It’s a complicated world but we all need to eat
Indeed, we live in a world full of competing interests and disagreements. Yet despite this, there is one underlying, unifying interest that we all share. It is in all our interests to have access to safe, affordable and nutritious food at all times. The question is will there be enough food for all in the not too distant future, and will it be produced sustainably?
The answer is not so affirmative without immediate action. Despite our common interest, this region is backsliding into greater hunger and malnutrition. According to one recent UN report, Asia and the Pacific is so off track, it would need an additional 35 years to achieve the Sustainable Development Goals – in 2065.
Some of the backsliding is obvious. This year, in Asia and the Pacific, we’ve witnessed droughts and floods, the highest food prices in decades, an armed conflict in Eastern Europe, and a lingering COVID-19 pandemic that continues to threaten health, disrupt supply chains and livelihoods. Together, these have resulted in a crisis of five ‘Fs’ – lack of food, feed, fuel, fertiliser and finance, and it’s predicted there could be reductions of cereal output next year due to fertilizer shortages in some countries in the region.
But even before these crises, successive annual reports of FAO’s flagship publication, the State of Food Security and Nutrition, were warning the fight against hunger and malnutrition was stalling, and then failing. In 2021, more than 400 million people in Asia-Pacific were malnourished, most of them in South Asia. In fact, of the billions of people in this region, 40 per cent cannot afford a healthy diet.
Transforming our agrifood systems is vital to achieving all the SDGs
For decades, as the world’s population grew, we took our collective eye off the agrifood food systems ball. The world was producing enough food, and there was little political appetite to upset the applecart. Our agrifood systems were (and still are) a complex, interdependent system, of planting, harvesting, transporting, processing, marketing and consuming.
The wakeup call came two years ago with the arrival of a global pandemic. While food production didn’t come to a halt, the lockdowns and supply chain disruptions that followed took a serious toll on this interdependent system. For those of us in Asia and the Pacific, the pandemic and fallout were happening in tandem with other huge disrupters such as climate change, natural disasters, hazards and risks that account for 60 per cent of global fatalities and 40 per cent of economic losses.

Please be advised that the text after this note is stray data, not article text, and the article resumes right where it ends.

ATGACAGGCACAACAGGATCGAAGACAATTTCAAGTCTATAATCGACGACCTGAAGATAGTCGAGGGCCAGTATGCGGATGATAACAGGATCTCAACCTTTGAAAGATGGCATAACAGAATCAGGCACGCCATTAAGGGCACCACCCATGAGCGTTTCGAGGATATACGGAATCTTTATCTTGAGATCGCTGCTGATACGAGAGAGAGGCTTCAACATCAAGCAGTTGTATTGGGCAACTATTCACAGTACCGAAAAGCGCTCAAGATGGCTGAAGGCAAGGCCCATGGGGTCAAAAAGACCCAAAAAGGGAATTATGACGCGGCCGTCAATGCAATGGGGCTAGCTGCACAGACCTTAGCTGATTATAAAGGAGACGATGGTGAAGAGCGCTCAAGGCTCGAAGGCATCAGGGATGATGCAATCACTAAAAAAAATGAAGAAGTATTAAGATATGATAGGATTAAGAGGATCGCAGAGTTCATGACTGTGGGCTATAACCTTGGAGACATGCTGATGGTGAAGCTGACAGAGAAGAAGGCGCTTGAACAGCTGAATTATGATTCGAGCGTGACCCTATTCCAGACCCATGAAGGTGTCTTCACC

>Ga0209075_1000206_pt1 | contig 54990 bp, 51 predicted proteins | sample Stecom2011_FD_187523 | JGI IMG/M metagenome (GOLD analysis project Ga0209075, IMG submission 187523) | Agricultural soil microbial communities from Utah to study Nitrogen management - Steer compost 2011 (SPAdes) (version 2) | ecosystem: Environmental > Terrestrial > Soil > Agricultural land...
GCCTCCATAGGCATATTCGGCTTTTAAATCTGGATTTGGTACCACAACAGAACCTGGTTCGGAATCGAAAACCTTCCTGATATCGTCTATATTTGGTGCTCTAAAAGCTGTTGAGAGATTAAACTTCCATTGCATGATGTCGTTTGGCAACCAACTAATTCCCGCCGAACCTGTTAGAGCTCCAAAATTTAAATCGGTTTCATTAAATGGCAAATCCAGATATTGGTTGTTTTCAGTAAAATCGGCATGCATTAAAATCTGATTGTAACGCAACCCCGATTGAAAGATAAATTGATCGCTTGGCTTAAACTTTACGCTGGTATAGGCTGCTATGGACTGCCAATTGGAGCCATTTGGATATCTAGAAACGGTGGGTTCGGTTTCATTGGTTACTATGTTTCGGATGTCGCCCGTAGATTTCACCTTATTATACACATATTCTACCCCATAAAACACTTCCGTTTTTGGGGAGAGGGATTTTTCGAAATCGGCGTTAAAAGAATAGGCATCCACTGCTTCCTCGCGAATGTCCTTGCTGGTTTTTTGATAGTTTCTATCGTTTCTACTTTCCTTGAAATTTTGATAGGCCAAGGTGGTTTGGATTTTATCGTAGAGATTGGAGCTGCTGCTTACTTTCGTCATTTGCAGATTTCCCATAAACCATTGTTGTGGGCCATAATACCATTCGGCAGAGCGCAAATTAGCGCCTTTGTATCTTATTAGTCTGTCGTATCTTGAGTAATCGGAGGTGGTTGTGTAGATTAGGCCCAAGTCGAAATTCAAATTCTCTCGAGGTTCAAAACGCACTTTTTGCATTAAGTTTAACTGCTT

And so it became clear we urgently needed to fix our agrifood systems by transforming them to withstand shocks and disruptions, and also use this opportunity to make nutritious foods and healthy diets more accessible and affordable for all.
Last year, the UN Food Systems Summit in New York was the world’s first major attempt to move these plans forward. Now it’s time to get that transformation underway on the ground in our Asia-Pacific region. In other words, it’s time to roll up our sleeves and build a better applecart. But it will take more than just a few of us to do that.
Asia and the Pacific – time for action
Governments in our region must act through leadership. Asia-Pacific’s private sector, among leaders in technology and innovation, must broaden its customer base to provide affordable solutions to the region’s smallholders. Civil society, while continuing its important role as watchdog, must work more proactively with policymakers and the private sector. Academia must accelerate its research, while resource partners must make this transformation their top priority, because to achieve this massive transformation, our region, indeed the world, must literally, put its money where its mouth is.
This transformation is about nature and people
More than 80 per cent of the world’s smallholders and family farmers live off the land in this region and their interests and livelihoods must be safeguarded. Social safety nets and reskilling programmes to improve employment prospects should form an important part of this transformation.
The good news is that, overall, there are plenty, and a variety, of available solutions – policy and evidence-based, regenerative, innovative and technological. These include strengthening actions to sustainably manage natural resources, enhance forest areas and restore landscapes. The Asia-Pacific region benefits from thousands of years of agriculture-based systems and hundreds of generations of traditional knowledge which could be coupled with a fast-growing entrepreneurial ecosystem.
For our part, FAO’s mission is to support the 2030 Agenda through helping Member Nations and partners build more efficient, inclusive, resilient, and sustainable agrifood systems for Better Production, Better Nutrition, a Better Environment, and a Better Life, leaving no one behind.
In order to get this massive region’s transformation underway, FAO is convening an Asia-Pacific Symposium on Agrifood Systems Transformation in Bangkok, 5 – 7 October (in-person and virtual). The response has been impressive, with government Ministers from many Member Nations signing up, along with private sector, academia and civil society joining in as well.
Without doubt, this transformation will require massive public and private investment – and the political will to effect the change. But if we fail to act, even the year 2065 may be too optimistic.
This time, all eyes are on the ball, as no one doubts what’s at stake. Failing to transform our agrifood systems is not an option – it is an imperative for our future and that of our children’s.
Jong-Jin Kim is an Assistant Director-General and Regional Representative for Asia and the Pacific of the UN Food and Agriculture Organisation (FAO).